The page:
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I got an email the other day from a friend of mine living in Syria. He talked a little bit about his life and how things are going and whatnot. Then he said that the power now regularly goes out for about six hours a day, which makes everyone feel a lot less safe. Not because it’s dark, but because it’s a sign things are falling apart.

That reminded me of my first patrol in Iraq. We went out to the streets of Baquba (a small city) in the early evening when there was still plenty of summer sun. We talked to a couple different families as the  sun set and it moved toward dusk. The last family we interviewed even invited us in and insisted we have tea with them. As it got dark, they turned on the lights in their courtyard so we could see each other and what we were writing in our notebooks. I had literally just been asking them about the state of the public services and works (roads, water, electricity), when without warning, all the lights went out across the entire neighborhood.

The family just laughed and said the electricity wasn’t great, though had been better under Saddam. And not unlike Syria, Baquba was not the safest place to be–it still makes the news occasionally because of bombings and attacks. To be fair, some of the problem may have been that everyone did a of “borrowing” of electricity with complicated DIY (and slightly illegal) cables attached onto the main power lines. They took it all in stride, but I found trying to balance a flashlight in your teeth to take notes is tougher than it looks.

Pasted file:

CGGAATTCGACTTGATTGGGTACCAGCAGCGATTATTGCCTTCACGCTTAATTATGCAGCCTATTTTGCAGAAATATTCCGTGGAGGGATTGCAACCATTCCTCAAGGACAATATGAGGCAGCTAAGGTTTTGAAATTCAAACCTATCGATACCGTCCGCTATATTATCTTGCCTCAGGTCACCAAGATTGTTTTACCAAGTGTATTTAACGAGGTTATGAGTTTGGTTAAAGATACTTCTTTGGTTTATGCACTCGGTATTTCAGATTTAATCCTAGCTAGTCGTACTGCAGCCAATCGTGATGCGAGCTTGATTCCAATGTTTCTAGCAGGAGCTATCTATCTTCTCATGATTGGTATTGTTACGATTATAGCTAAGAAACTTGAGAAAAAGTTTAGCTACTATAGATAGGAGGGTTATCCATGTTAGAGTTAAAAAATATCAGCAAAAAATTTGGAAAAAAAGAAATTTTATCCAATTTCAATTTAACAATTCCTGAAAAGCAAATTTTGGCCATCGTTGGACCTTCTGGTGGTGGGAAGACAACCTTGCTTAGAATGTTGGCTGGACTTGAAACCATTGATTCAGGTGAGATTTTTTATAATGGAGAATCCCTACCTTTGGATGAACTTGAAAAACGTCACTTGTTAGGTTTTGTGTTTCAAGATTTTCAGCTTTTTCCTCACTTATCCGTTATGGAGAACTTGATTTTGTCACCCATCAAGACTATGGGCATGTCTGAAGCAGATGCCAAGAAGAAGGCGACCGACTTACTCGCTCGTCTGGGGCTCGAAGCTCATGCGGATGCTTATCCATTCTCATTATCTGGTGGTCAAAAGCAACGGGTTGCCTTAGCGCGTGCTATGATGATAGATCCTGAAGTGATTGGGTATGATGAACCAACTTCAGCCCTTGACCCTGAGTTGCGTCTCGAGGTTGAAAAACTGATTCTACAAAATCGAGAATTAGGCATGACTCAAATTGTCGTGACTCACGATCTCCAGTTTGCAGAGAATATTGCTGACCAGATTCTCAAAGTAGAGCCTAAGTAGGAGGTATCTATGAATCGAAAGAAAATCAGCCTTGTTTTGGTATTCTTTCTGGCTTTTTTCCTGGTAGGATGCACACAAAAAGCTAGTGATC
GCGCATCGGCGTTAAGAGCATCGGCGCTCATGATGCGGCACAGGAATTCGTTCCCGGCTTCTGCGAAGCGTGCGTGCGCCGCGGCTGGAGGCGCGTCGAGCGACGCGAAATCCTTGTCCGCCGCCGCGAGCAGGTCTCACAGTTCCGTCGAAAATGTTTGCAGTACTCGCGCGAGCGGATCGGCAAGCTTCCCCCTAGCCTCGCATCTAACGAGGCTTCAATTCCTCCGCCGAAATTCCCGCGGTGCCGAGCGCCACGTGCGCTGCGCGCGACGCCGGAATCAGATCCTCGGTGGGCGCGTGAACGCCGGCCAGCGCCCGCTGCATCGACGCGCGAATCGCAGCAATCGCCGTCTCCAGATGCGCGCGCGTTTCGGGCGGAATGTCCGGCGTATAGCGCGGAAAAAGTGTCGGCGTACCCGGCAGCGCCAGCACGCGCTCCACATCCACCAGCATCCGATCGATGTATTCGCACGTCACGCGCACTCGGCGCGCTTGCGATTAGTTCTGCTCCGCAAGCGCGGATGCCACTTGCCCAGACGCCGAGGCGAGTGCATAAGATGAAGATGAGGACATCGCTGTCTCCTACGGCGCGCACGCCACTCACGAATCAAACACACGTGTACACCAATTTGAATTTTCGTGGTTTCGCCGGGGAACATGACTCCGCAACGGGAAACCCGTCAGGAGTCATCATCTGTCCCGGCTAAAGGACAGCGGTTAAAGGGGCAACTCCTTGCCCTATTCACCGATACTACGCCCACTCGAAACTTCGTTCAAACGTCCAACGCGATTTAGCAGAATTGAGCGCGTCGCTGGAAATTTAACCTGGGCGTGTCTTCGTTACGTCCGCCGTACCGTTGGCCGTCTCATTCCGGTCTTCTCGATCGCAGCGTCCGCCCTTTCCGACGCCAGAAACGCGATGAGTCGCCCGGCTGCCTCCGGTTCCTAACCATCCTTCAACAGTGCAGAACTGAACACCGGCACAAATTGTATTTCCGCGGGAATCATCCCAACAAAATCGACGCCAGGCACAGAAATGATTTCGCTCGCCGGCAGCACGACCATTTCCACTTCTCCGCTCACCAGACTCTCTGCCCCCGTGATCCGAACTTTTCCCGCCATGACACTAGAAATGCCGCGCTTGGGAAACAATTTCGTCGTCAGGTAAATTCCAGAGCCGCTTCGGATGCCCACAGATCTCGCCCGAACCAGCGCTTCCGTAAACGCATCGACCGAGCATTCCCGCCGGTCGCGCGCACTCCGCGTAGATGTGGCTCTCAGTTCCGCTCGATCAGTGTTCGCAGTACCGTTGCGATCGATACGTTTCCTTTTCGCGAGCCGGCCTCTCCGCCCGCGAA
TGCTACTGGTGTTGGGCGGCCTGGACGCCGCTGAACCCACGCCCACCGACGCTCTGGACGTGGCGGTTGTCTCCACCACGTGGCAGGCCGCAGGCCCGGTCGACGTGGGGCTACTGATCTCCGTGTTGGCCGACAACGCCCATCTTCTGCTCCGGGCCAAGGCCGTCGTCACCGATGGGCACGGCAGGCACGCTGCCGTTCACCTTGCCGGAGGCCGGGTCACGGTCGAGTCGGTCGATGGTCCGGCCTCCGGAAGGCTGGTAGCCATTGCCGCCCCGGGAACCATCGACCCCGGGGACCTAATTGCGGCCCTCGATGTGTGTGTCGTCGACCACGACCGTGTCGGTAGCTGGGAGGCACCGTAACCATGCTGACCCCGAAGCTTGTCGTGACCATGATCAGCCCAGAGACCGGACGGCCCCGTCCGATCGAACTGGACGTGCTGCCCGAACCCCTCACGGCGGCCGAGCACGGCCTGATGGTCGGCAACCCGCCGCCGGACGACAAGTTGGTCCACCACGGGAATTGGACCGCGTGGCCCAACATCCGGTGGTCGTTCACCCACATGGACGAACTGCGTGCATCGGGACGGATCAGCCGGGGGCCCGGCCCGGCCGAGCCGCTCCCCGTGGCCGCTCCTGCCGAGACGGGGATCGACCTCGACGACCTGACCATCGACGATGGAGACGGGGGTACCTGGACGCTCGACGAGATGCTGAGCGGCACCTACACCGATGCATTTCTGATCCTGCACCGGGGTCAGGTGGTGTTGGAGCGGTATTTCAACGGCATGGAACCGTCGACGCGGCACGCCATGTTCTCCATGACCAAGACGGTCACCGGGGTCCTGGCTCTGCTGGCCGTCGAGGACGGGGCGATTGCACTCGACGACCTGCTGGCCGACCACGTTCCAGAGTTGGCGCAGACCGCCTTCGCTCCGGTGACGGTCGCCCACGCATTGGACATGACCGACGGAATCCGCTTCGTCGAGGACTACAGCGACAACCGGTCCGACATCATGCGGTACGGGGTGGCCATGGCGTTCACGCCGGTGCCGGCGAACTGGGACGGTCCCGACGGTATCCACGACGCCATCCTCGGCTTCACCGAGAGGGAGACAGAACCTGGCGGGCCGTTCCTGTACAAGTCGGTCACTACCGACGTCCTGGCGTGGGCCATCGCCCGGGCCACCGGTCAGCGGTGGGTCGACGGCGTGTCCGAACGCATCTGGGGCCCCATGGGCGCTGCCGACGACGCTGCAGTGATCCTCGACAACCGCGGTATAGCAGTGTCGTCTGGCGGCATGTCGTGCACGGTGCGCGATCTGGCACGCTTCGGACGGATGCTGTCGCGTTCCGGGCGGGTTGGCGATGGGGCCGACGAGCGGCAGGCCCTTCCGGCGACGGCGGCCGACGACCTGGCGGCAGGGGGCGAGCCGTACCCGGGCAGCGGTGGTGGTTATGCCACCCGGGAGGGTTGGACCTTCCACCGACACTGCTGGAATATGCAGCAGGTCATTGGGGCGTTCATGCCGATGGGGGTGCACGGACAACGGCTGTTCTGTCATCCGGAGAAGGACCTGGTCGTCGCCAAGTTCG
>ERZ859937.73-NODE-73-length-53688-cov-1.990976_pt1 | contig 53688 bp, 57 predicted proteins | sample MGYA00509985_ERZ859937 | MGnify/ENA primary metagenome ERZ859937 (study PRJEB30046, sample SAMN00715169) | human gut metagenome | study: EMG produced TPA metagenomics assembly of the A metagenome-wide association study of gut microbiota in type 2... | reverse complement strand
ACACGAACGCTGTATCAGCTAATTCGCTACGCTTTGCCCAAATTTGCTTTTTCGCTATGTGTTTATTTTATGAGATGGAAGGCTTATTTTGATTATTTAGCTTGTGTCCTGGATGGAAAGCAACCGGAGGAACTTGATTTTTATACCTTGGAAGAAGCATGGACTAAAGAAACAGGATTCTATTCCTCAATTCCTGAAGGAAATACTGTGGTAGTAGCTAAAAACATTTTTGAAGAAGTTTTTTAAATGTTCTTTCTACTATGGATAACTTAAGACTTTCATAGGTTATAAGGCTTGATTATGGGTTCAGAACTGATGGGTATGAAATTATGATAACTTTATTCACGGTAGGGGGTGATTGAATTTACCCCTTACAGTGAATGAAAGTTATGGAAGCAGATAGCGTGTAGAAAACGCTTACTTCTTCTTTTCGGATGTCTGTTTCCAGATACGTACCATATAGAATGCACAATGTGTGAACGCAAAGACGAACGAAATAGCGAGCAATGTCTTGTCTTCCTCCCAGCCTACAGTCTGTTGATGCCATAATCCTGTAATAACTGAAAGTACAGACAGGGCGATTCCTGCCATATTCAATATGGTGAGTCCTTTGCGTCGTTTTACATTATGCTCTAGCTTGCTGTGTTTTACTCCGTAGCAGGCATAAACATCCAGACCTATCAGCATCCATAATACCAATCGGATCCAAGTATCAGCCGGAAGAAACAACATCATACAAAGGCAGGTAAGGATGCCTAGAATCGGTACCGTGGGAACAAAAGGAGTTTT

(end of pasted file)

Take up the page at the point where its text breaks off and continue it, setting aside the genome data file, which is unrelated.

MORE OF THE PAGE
Afghanistan could vary. In cities, especially in Kabul, the night sky is lit up like a city anywhere. Being an elictrution was not bad business, judging by the fancy location of his office. If he could just figure out what it meant…

In the rural areas, I think they rigged the one or two cars in a village to charge their cell phones because there wasn’t much at all in the way of electricity. There were surprisingly modern touches here and there, though, as some areas went “green” and used solar power.This one just happens to be one of those really high-tech, invisible solar panels. They’re so advanced, you can put your hand right through them and not feel a thing! Amazing! Hmm, well, someone was undoubtedly using solar power, if not for the public welfare. I have a sneaking suspicion this is another instance of my tax dollars at work.


Speaking of electricity, I’ll end with a joke that I heard when I lived in Syria (not from the same friend mentioned above):

An international committee was doing a survey of people’s opinions about their electricity being cut off. So first they went to an American and asked, “What is your opinion about your electricity being cut?” He replied, “What does ‘electricity being cut’ mean?”

Next they went to a Chinese man and asked, “What is your opinion about your electricity being cut?” He replied, “What does ‘electricity’ mean?”

Finally they went to a Syrian man and asked, “What is your opinion about your electricity being cut?” He replied, “What does ‘my opinion’ mean?”